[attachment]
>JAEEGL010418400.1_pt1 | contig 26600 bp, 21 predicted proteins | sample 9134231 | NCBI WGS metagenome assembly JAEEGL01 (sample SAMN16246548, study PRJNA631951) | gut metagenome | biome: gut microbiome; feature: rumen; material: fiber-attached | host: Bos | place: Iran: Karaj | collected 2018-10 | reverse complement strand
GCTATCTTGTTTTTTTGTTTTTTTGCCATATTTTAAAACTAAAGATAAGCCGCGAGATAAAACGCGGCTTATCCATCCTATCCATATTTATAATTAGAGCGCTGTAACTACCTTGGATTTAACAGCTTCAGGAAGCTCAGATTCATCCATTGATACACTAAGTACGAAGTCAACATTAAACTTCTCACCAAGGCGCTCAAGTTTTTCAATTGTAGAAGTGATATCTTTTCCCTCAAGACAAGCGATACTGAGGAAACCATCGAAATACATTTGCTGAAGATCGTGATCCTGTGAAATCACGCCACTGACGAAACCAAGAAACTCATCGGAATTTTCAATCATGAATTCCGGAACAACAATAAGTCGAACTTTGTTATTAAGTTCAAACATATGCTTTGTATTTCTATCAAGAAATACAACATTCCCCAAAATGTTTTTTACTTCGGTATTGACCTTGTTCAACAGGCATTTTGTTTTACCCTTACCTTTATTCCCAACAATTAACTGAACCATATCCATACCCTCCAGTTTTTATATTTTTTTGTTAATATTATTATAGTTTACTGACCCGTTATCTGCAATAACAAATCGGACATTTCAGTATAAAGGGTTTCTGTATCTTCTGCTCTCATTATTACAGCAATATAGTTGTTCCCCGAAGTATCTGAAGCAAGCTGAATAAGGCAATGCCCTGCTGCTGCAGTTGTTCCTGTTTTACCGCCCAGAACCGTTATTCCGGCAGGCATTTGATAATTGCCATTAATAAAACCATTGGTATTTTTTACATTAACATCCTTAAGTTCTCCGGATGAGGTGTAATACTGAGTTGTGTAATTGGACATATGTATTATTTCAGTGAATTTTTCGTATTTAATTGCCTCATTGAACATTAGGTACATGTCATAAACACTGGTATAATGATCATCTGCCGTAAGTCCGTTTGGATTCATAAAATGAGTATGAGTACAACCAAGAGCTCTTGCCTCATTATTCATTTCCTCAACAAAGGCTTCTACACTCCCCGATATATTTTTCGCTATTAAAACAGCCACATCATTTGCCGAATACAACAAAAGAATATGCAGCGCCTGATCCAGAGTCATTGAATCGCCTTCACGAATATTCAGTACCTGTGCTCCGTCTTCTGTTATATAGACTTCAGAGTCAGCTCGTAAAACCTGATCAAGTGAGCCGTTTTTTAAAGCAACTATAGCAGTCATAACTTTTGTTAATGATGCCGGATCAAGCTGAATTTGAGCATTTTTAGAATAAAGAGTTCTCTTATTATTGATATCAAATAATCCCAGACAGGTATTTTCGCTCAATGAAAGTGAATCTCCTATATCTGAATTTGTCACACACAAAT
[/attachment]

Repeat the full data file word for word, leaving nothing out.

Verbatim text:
>JAEEGL010418400.1_pt1 | contig 26600 bp, 21 predicted proteins | sample 9134231 | NCBI WGS metagenome assembly JAEEGL01 (sample SAMN16246548, study PRJNA631951) | gut metagenome | biome: gut microbiome; feature: rumen; material: fiber-attached | host: Bos | place: Iran: Karaj | collected 2018-10 | reverse complement strand
GCTATCTTGTTTTTTTGTTTTTTTGCCATATTTTAAAACTAAAGATAAGCCGCGAGATAAAACGCGGCTTATCCATCCTATCCATATTTATAATTAGAGCGCTGTAACTACCTTGGATTTAACAGCTTCAGGAAGCTCAGATTCATCCATTGATACACTAAGTACGAAGTCAACATTAAACTTCTCACCAAGGCGCTCAAGTTTTTCAATTGTAGAAGTGATATCTTTTCCCTCAAGACAAGCGATACTGAGGAAACCATCGAAATACATTTGCTGAAGATCGTGATCCTGTGAAATCACGCCACTGACGAAACCAAGAAACTCATCGGAATTTTCAATCATGAATTCCGGAACAACAATAAGTCGAACTTTGTTATTAAGTTCAAACATATGCTTTGTATTTCTATCAAGAAATACAACATTCCCCAAAATGTTTTTTACTTCGGTATTGACCTTGTTCAACAGGCATTTTGTTTTACCCTTACCTTTATTCCCAACAATTAACTGAACCATATCCATACCCTCCAGTTTTTATATTTTTTTGTTAATATTATTATAGTTTACTGACCCGTTATCTGCAATAACAAATCGGACATTTCAGTATAAAGGGTTTCTGTATCTTCTGCTCTCATTATTACAGCAATATAGTTGTTCCCCGAAGTATCTGAAGCAAGCTGAATAAGGCAATGCCCTGCTGCTGCAGTTGTTCCTGTTTTACCGCCCAGAACCGTTATTCCGGCAGGCATTTGATAATTGCCATTAATAAAACCATTGGTATTTTTTACATTAACATCCTTAAGTTCTCCGGATGAGGTGTAATACTGAGTTGTGTAATTGGACATATGTATTATTTCAGTGAATTTTTCGTATTTAATTGCCTCATTGAACATTAGGTACATGTCATAAACACTGGTATAATGATCATCTGCCGTAAGTCCGTTTGGATTCATAAAATGAGTATGAGTACAACCAAGAGCTCTTGCCTCATTATTCATTTCCTCAACAAAGGCTTCTACACTCCCCGATATATTTTTCGCTATTAAAACAGCCACATCATTTGCCGAATACAACAAAAGAATATGCAGCGCCTGATCCAGAGTCATTGAATCGCCTTCACGAATATTCAGTACCTGTGCTCCGTCTTCTGTTATATAGACTTCAGAGTCAGCTCGTAAAACCTGATCAAGTGAGCCGTTTTTTAAAGCAACTATAGCAGTCATAACTTTTGTTAATGATGCCGGATCAAGCTGAATTTGAGCATTTTTAGAATAAAGAGTTCTCTTATTATTGATATCAAATAATCCCAGACAGGTATTTTCGCTCAATGAAAGTGAATCTCCTATATCTGAATTTGTCACACACAAAT